Make sure you have all the required tools and tile adhesives before you start. Thinset mortar and grout can be purchased at most hardware stores. Having the right tools like a tile cutter makes professional-looking cuts much easier.
Preparing Your Work Surface
Proper preparation of the installation area is crucial for a long-lasting backsplash. Follow these tips to prep your work surface:
- Clean thoroughly – Wipe down the entire backsplash area with a clean, damp cloth to remove grease, dust and debris. This helps the thinset adhere properly.
- Remove existing backsplash – If there is an existing backsplash, carefully pry it off the wall with a putty knife or chisel. Scrape off all old tile adhesive.
- Apply cement backerboard – Cut pieces of cement backerboard to fit your backsplash area. Apply with tile adhesive and screw into studs. Cement backerboard provides a water-resistant base.
- Tape seams – Cover all seams between backerboard pieces with fiberglass mesh tape. Embed the tape in a layer of thinset. This seals the seams.
- Mark proper height – Measure up from your countertop and mark a level line where you want the bottom row of tiles to sit. Account for grout joints in your measurement.
Take your time prepping the worksurface. Any unevenness will transfer to your tile job. Thoroughly cleaning and removing debris also prevents the tiles coming loose later on.
How to Cut Subway Tiles
Most subway tile backsplash installations require some careful tile cutting to fit around outlets, pipes, corners, and edges. There are a few techniques for cutting subway tiles:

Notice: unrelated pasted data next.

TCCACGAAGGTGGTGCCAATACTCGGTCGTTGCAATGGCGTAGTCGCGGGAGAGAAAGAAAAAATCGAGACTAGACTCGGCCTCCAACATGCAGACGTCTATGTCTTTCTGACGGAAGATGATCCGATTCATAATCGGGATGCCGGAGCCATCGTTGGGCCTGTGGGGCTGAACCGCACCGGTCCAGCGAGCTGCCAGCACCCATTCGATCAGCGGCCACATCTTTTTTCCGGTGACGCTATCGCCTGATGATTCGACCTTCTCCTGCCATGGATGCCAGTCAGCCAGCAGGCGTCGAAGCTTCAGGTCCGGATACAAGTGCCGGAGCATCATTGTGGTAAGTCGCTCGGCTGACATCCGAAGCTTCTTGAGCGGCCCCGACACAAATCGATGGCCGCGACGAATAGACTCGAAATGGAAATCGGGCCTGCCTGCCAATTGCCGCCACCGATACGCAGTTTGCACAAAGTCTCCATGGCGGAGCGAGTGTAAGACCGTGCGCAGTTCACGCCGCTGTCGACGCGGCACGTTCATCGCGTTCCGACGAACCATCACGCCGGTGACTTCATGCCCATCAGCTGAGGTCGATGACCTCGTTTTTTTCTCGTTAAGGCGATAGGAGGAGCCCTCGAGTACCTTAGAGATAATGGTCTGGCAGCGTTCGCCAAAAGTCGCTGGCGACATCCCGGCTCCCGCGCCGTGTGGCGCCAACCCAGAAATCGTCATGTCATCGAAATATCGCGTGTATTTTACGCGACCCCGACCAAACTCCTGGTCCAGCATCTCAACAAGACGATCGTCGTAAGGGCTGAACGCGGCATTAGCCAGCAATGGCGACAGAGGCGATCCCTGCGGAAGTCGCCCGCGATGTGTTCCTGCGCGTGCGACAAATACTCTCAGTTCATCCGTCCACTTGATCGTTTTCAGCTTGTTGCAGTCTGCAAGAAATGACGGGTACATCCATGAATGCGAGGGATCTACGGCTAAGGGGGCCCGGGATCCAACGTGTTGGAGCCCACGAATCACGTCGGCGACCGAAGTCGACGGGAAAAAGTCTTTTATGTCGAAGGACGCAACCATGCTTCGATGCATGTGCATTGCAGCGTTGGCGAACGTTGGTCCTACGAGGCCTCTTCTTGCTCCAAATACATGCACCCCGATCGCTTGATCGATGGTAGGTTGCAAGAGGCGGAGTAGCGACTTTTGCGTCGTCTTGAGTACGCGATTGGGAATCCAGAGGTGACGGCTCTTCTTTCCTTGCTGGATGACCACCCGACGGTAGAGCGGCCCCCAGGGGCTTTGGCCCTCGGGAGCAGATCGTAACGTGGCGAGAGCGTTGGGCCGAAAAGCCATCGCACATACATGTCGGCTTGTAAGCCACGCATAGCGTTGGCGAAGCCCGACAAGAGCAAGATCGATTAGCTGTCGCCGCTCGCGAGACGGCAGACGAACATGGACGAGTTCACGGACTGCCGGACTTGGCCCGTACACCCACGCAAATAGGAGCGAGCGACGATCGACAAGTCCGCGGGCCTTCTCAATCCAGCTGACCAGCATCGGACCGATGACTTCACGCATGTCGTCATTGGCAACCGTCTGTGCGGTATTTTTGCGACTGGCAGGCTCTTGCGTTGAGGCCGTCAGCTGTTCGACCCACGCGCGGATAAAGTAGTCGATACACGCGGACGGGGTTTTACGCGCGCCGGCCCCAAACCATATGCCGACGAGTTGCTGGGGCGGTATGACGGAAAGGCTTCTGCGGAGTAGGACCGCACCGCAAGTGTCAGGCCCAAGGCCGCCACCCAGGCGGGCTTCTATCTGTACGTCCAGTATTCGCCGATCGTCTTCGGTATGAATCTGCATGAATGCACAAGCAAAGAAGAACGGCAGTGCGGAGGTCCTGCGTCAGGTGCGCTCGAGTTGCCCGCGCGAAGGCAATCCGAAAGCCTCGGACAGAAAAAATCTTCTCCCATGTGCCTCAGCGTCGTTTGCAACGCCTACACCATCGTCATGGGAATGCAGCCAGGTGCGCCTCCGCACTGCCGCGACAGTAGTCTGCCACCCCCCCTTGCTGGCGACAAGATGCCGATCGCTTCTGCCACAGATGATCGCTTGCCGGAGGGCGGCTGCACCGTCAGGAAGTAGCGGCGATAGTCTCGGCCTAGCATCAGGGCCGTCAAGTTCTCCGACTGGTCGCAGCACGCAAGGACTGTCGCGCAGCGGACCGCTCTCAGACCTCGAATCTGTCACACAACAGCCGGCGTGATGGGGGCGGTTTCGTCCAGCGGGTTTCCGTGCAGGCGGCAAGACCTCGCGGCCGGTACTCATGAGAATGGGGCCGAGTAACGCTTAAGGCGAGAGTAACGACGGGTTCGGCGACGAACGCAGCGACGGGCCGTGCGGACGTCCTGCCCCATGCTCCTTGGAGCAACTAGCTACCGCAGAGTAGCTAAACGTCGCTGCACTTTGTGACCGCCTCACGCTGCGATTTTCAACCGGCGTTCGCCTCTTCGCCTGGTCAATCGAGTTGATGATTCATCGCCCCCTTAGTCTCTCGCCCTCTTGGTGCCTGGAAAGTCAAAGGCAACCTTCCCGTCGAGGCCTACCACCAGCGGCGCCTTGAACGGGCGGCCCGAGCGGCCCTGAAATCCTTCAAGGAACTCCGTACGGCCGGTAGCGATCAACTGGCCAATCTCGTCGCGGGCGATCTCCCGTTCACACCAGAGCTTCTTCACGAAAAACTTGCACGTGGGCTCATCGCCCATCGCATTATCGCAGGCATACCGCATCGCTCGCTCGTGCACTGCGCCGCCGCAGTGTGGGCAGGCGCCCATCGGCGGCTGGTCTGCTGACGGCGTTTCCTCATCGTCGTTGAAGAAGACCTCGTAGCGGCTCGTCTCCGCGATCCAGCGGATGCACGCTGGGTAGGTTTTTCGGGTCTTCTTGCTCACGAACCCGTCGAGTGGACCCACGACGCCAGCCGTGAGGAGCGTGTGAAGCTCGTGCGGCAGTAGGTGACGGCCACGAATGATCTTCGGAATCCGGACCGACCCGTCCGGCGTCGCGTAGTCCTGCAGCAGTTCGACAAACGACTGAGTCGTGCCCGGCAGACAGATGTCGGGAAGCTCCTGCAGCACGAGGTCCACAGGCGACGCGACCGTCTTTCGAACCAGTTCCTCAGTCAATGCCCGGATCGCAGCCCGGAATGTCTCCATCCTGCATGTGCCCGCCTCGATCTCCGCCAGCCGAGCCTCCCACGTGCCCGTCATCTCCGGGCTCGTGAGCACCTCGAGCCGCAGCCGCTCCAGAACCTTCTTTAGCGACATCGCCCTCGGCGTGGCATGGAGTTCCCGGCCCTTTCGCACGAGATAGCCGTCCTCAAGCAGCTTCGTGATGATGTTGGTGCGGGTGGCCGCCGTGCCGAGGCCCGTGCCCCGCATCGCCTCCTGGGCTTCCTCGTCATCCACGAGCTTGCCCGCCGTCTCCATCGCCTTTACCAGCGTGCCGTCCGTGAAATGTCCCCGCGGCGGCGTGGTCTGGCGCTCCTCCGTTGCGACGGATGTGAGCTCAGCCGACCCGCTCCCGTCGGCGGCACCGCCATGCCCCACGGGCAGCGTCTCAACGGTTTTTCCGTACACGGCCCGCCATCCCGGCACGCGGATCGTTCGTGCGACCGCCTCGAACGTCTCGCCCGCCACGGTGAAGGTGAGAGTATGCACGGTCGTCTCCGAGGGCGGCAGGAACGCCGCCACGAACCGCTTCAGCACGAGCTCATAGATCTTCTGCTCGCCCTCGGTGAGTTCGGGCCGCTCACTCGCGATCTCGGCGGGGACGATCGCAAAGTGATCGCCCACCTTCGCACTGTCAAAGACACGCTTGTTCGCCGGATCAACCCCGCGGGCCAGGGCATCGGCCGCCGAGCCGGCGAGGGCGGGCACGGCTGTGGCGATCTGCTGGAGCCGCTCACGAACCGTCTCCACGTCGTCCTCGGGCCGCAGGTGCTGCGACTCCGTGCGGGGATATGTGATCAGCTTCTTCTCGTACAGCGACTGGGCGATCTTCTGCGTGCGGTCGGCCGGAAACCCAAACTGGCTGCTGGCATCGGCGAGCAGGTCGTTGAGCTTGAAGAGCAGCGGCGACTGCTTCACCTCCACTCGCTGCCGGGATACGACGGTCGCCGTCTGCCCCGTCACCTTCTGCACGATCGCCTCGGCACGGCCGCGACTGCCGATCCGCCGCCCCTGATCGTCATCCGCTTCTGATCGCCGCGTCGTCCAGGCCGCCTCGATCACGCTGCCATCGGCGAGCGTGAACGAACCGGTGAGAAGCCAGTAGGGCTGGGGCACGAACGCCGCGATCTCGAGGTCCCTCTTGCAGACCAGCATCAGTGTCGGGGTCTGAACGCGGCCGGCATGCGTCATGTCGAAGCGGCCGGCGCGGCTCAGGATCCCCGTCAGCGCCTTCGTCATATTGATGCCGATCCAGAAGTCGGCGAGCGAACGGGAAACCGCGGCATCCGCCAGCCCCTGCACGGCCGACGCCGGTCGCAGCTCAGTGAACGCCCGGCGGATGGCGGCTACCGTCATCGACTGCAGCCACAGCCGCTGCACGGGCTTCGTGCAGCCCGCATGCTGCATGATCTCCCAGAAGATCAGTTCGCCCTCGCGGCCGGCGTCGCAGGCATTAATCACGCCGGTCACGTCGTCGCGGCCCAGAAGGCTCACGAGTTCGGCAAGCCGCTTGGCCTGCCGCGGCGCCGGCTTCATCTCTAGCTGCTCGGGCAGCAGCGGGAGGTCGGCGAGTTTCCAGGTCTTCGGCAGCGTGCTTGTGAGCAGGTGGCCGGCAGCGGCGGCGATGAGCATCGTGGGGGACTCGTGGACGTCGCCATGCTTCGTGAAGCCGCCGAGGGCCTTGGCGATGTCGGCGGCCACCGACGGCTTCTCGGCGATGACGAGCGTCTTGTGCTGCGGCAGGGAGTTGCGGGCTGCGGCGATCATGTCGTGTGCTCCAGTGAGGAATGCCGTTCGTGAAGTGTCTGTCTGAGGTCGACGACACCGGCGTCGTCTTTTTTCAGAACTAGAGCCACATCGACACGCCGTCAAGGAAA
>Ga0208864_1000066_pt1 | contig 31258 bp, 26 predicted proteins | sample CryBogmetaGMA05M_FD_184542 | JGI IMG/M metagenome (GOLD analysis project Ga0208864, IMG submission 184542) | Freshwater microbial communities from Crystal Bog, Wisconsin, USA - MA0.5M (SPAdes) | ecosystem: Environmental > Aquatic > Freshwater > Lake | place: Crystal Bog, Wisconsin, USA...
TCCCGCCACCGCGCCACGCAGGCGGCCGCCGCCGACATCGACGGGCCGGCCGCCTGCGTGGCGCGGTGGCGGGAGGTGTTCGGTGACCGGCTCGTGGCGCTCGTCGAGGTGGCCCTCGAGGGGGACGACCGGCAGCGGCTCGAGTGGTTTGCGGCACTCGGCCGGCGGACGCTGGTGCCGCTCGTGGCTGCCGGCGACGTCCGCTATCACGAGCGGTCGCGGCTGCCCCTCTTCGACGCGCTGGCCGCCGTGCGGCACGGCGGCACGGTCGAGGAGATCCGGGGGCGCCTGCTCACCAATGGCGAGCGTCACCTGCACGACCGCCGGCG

- Tile cutter (scorer) – Use a manual tile cutter for straight cuts and simple notches. This tool scores the glaze so tiles snap cleanly. Great for miter cuts.
- Wet saw – A wet saw with a diamond tile blade makes precise curved and angled cuts. Essential for cutting L-shapes and holes.
- Nippers – Tile nippers nibble away small bits for rounding corners or other small adjustments after breaking scored tiles.
- Grinder – Use a rotary tool with a diamond wheel for detailed cuts like electrical boxes. Wear a mask to prevent inhaling tile dust.
Plan your tile layout on paper first to determine which tiles need cutting. Always cut tiles face up for best results. Cut tiles before installing whenever possible.
Applying Thinset and Installing Tiles
With your surface prepped and tiles cut, you’re ready to start installing the subway tiles. Follow these steps:
- Mix thinset – Mix up a batch of thinset mortar adhesive according to package directions. Let it slake for 10 minutes before using.
- Apply thinset – Use a notched trowel to spread a thin layer of thinset onto the backerboard where the first tiles will go. Spread in straight rows.